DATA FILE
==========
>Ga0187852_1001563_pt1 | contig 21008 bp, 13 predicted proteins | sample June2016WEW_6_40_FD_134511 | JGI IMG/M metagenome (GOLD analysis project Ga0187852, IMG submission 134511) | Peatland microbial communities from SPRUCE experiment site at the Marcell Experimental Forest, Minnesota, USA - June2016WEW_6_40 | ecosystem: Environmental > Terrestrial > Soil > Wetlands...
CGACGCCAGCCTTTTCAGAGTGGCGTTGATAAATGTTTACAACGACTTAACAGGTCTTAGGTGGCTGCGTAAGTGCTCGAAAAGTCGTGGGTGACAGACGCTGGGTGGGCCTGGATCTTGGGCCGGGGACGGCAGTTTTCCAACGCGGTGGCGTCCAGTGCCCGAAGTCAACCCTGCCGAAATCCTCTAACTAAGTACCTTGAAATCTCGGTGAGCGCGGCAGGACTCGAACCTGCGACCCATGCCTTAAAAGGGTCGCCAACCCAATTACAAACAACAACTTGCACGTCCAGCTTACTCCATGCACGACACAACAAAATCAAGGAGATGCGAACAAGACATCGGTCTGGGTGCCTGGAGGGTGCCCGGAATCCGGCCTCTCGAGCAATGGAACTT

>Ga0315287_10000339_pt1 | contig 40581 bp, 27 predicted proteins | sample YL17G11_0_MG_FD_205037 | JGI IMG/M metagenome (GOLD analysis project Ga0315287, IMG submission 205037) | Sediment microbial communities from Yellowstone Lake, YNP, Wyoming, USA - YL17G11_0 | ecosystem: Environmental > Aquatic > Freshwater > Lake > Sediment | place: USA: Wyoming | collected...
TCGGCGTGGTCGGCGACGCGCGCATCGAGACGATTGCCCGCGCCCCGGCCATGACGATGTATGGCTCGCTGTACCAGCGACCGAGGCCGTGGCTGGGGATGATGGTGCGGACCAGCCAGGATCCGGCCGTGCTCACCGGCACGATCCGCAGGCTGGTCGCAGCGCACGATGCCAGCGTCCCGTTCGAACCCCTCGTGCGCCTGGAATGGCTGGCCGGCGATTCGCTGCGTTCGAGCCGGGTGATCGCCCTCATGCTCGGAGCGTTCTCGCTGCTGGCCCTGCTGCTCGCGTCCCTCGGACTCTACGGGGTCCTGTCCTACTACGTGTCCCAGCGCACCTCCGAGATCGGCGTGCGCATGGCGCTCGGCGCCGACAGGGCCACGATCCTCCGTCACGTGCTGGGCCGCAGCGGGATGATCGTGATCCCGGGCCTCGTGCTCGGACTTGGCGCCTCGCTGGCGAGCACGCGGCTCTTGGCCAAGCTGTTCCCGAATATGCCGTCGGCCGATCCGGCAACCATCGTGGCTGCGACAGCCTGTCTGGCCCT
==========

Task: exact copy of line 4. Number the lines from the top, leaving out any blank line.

TCGGCGTGGTCGGCGACGCGCGCATCGAGACGATTGCCCGCGCCCCGGCCATGACGATGTATGGCTCGCTGTACCAGCGACCGAGGCCGTGGCTGGGGATGATGGTGCGGACCAGCCAGGATCCGGCCGTGCTCACCGGCACGATCCGCAGGCTGGTCGCAGCGCACGATGCCAGCGTCCCGTTCGAACCCCTCGTGCGCCTGGAATGGCTGGCCGGCGATTCGCTGCGTTCGAGCCGGGTGATCGCCCTCATGCTCGGAGCGTTCTCGCTGCTGGCCCTGCTGCTCGCGTCCCTCGGACTCTACGGGGTCCTGTCCTACTACGTGTCCCAGCGCACCTCCGAGATCGGCGTGCGCATGGCGCTCGGCGCCGACAGGGCCACGATCCTCCGTCACGTGCTGGGCCGCAGCGGGATGATCGTGATCCCGGGCCTCGTGCTCGGACTTGGCGCCTCGCTGGCGAGCACGCGGCTCTTGGCCAAGCTGTTCCCGAATATGCCGTCGGCCGATCCGGCAACCATCGTGGCTGCGACAGCCTGTCTGGCCCT